Late last year, however, a respected neuroscientist challenged the idea that blindsight is derived from visual pathways that are diverted to the mid-brain. Michael Gazzaniga, of the University of California at Davis, reported that he and his colleagues had discovered that a patient with blindsight actually had live, functioning neurons in the portion of his visual cortex that supposedly had been destroyed. Those islands of healthy tissue produce blindsight, Gazzaniga argues.

Asked why patients would remain unconscious of their vision if the processing is going on in the visual cortex, Gazzaniga suggests that because the preserved areas are so small, the signals patients get may just be too small to trigger a conscious reaction. Moreover, he doesn’t find it surprising that we might be unaware of things going on in the cortex. Lots of studies suggest that things we’re not consciously aware of go on in the cortex, probably a good deal of our psychological life.

The debate over blindsight is simple, Gazzaniga says: Weiskrantz thinks it’s an alternative pathway, and we think it’s the original one. More studies will be done. I have three people working around the clock on it, and it will be worked out.

An extreme form of filling in that has eerie echoes of blindsight may have afflicted American writer James Thurber, known for his humorous essays, drawings, and stories, including The Secret Life of Walter Mitty. Thurber’s experience illustrates the lengths the visual system will go to in order to see, vision or no. Thurber lost one eye as a boy when his brother accidentally shot him with an arrow; the remaining eye began gradually to fail. By the time Thurber turned 40, his world had become a blur--something he made light of his in work. Once he wrote about how he frightened a woman off a city bus by mistaking the purse in her lap for a chicken. As his eyesight worsened, the images he saw progressed from the slapstick to the surreal. Ordinary things underwent wild transformations. Dirt on his windshield looked like admirals in uniform or crippled apple women; he would whirl out of their way.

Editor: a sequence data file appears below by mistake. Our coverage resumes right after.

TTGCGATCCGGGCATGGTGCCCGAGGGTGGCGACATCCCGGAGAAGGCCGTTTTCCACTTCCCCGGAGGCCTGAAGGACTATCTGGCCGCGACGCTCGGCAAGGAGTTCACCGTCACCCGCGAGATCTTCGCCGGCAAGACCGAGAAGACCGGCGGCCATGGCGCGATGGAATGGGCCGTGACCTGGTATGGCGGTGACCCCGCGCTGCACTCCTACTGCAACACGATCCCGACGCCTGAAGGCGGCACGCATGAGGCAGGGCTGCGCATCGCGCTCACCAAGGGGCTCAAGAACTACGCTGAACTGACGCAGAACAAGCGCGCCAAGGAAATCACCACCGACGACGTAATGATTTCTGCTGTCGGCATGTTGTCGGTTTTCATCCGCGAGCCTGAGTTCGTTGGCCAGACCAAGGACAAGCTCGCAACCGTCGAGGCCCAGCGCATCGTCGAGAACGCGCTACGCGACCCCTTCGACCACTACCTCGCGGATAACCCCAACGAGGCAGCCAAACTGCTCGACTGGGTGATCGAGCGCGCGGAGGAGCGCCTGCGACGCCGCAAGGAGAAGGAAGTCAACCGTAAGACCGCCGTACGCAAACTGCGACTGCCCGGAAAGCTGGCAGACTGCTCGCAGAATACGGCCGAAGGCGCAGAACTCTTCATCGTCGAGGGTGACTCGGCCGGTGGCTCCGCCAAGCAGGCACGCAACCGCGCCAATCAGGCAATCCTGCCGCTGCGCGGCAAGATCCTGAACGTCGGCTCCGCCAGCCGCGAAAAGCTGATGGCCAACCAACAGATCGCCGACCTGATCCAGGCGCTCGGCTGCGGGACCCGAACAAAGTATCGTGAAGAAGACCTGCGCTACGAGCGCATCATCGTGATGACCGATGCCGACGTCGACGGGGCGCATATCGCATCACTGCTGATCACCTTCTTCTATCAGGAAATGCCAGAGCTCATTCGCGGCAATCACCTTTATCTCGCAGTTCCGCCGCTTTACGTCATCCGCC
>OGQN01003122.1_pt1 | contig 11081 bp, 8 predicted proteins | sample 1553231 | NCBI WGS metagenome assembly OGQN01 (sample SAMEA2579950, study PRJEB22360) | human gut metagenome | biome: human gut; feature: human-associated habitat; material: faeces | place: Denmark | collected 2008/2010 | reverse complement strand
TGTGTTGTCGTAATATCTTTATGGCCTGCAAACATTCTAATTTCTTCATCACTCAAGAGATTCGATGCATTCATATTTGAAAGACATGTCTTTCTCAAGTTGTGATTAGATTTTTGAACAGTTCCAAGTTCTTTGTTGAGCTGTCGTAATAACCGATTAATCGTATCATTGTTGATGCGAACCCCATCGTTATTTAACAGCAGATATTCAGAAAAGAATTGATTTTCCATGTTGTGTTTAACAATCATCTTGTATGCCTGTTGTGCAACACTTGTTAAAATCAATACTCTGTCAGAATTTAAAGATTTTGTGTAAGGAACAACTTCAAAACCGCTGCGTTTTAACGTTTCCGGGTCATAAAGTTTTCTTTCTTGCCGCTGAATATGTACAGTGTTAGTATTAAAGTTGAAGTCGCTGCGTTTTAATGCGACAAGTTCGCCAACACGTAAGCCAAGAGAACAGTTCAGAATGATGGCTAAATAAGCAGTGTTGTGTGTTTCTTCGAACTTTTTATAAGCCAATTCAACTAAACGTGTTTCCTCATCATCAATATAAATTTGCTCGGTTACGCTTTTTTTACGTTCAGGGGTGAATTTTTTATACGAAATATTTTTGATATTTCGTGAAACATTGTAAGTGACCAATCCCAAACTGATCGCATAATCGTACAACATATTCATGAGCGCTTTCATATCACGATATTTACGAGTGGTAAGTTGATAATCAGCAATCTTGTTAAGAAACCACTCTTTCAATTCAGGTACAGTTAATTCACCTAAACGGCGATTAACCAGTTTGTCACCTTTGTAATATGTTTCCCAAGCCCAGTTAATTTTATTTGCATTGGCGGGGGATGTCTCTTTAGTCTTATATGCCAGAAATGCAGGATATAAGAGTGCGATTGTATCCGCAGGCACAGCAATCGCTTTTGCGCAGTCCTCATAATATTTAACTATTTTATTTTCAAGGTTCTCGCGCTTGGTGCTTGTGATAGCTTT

Thurber’s fantastic visions, though not diagnosed at the time, fit the description of a disorder called Charles Bonnet syndrome, in which people who are blind or partly so--because of eye diseases or certain types of brain damage--see vivid, intensely realistic images of things that aren’t there. Ramachandran and his colleague Leah Levi have taken a special interest in the syndrome. One of Ramachandran’s patients, a 32-year-old San Diego man who sustained brain damage in a car accident several years ago, has lost the lower half of his visual field. He doesn’t see a black band or sense a border between the sighted field and the blind one, any more than the rest of us detect boundaries at the periphery of our vision. The extraordinary thing about this patient, Ramachandran says, is that he hallucinates constantly. These hallucinations occur only in the blind field. He sees little children, and zoo animals and domestic ones, creeping up from below. He might say to me, ‘As I’m talking to you, I see a monkey sitting on my lap.’